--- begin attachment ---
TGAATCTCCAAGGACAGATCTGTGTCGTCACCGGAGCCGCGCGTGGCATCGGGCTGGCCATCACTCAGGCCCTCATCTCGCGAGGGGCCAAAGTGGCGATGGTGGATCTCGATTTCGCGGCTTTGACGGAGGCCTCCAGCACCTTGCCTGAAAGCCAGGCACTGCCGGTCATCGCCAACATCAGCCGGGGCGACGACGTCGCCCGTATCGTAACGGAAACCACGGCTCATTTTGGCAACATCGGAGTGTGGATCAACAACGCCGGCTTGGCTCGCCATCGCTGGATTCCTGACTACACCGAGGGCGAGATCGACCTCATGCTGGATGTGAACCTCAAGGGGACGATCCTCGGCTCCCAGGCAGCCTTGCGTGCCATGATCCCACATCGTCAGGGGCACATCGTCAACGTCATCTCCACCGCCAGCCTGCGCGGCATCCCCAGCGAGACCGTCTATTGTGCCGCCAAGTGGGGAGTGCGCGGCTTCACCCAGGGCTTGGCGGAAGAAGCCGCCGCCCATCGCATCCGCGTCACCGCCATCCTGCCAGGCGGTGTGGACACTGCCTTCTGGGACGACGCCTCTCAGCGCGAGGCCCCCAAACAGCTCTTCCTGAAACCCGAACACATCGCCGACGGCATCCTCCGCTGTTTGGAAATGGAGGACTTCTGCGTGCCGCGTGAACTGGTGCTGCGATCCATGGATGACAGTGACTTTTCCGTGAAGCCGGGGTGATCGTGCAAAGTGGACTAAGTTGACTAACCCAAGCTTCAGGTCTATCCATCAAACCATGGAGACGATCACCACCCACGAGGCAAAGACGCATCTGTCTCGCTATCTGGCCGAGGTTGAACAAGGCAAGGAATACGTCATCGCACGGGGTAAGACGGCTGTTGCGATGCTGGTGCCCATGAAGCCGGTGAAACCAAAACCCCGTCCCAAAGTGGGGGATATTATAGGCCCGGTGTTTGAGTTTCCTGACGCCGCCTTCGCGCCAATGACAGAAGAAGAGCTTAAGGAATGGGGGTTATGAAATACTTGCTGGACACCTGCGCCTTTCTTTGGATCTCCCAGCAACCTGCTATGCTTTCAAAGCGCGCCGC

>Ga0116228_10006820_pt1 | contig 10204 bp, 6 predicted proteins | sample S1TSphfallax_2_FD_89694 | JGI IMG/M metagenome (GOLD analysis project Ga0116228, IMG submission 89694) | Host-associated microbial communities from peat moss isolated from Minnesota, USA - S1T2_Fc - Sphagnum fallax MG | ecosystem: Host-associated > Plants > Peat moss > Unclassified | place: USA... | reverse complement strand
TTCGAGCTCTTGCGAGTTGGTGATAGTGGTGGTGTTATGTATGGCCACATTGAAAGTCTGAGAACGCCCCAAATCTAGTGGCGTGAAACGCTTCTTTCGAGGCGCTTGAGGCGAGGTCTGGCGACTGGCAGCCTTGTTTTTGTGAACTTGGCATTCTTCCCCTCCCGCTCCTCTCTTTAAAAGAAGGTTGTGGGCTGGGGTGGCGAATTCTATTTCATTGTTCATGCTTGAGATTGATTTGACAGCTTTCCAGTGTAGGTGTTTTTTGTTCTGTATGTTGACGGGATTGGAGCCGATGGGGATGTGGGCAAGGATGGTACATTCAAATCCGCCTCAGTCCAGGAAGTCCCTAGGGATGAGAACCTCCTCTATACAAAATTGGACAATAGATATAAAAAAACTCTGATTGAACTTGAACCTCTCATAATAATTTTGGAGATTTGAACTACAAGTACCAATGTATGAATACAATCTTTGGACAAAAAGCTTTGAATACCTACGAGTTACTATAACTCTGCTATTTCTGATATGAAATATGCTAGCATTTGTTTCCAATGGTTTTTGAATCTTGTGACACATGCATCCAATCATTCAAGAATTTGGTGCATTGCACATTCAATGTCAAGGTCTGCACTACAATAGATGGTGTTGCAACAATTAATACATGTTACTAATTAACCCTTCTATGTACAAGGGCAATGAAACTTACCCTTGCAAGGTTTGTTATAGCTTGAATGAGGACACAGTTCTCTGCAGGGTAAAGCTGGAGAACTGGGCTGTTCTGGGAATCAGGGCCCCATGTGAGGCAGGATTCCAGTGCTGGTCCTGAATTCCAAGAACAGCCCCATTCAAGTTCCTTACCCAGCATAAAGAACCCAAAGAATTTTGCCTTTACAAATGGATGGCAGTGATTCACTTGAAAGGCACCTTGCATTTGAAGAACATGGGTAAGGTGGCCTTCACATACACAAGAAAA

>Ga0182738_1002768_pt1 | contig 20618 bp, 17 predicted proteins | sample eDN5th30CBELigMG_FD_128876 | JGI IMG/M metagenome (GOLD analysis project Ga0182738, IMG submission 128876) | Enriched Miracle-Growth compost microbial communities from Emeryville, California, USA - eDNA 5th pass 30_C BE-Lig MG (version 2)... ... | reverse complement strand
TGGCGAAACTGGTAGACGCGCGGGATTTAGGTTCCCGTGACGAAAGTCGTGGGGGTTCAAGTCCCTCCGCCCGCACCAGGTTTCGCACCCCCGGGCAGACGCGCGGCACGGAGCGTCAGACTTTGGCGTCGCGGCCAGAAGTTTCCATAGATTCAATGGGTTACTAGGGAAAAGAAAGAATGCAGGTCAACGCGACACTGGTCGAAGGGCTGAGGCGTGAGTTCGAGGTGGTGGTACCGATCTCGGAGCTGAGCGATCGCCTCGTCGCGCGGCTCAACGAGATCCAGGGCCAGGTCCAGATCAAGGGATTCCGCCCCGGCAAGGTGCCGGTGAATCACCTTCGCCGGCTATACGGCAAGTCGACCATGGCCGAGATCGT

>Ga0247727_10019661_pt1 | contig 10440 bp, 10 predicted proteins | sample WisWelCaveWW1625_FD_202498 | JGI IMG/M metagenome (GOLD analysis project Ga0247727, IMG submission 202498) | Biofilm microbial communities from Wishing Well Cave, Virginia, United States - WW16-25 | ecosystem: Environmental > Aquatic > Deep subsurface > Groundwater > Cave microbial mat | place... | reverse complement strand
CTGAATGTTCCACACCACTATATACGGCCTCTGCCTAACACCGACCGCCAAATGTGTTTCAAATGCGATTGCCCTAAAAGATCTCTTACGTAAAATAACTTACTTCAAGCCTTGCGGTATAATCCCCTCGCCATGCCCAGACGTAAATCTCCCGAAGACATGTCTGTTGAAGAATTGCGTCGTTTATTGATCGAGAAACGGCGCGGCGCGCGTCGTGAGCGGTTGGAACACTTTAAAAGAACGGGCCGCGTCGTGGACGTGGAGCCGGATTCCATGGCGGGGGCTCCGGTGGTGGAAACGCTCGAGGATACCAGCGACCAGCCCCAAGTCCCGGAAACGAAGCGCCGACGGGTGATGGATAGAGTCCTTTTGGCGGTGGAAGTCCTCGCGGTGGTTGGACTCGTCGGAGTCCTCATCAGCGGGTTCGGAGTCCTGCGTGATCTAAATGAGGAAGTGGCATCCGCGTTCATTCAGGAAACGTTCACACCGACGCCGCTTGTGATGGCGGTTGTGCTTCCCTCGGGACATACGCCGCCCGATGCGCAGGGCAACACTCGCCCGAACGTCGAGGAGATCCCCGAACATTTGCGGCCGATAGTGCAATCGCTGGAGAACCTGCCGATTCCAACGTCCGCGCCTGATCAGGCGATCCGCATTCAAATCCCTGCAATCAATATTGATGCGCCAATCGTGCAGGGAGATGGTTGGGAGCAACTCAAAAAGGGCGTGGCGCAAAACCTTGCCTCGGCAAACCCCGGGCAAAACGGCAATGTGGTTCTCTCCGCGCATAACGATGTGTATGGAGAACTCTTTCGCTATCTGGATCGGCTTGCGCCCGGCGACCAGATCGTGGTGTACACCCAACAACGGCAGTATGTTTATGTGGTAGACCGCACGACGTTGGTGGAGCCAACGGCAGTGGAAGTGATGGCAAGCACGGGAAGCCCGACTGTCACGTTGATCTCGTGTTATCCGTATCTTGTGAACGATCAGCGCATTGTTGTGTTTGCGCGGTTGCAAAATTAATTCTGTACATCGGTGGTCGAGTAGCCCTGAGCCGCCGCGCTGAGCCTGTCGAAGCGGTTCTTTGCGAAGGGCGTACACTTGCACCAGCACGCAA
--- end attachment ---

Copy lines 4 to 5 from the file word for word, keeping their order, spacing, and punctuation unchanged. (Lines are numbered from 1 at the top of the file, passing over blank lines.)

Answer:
>Ga0182738_1002768_pt1 | contig 20618 bp, 17 predicted proteins | sample eDN5th30CBELigMG_FD_128876 | JGI IMG/M metagenome (GOLD analysis project Ga0182738, IMG submission 128876) | Enriched Miracle-Growth compost microbial communities from Emeryville, California, USA - eDNA 5th pass 30_C BE-Lig MG (version 2)... ... | reverse complement strand
TGGCGAAACTGGTAGACGCGCGGGATTTAGGTTCCCGTGACGAAAGTCGTGGGGGTTCAAGTCCCTCCGCCCGCACCAGGTTTCGCACCCCCGGGCAGACGCGCGGCACGGAGCGTCAGACTTTGGCGTCGCGGCCAGAAGTTTCCATAGATTCAATGGGTTACTAGGGAAAAGAAAGAATGCAGGTCAACGCGACACTGGTCGAAGGGCTGAGGCGTGAGTTCGAGGTGGTGGTACCGATCTCGGAGCTGAGCGATCGCCTCGTCGCGCGGCTCAACGAGATCCAGGGCCAGGTCCAGATCAAGGGATTCCGCCCCGGCAAGGTGCCGGTGAATCACCTTCGCCGGCTATACGGCAAGTCGACCATGGCCGAGATCGT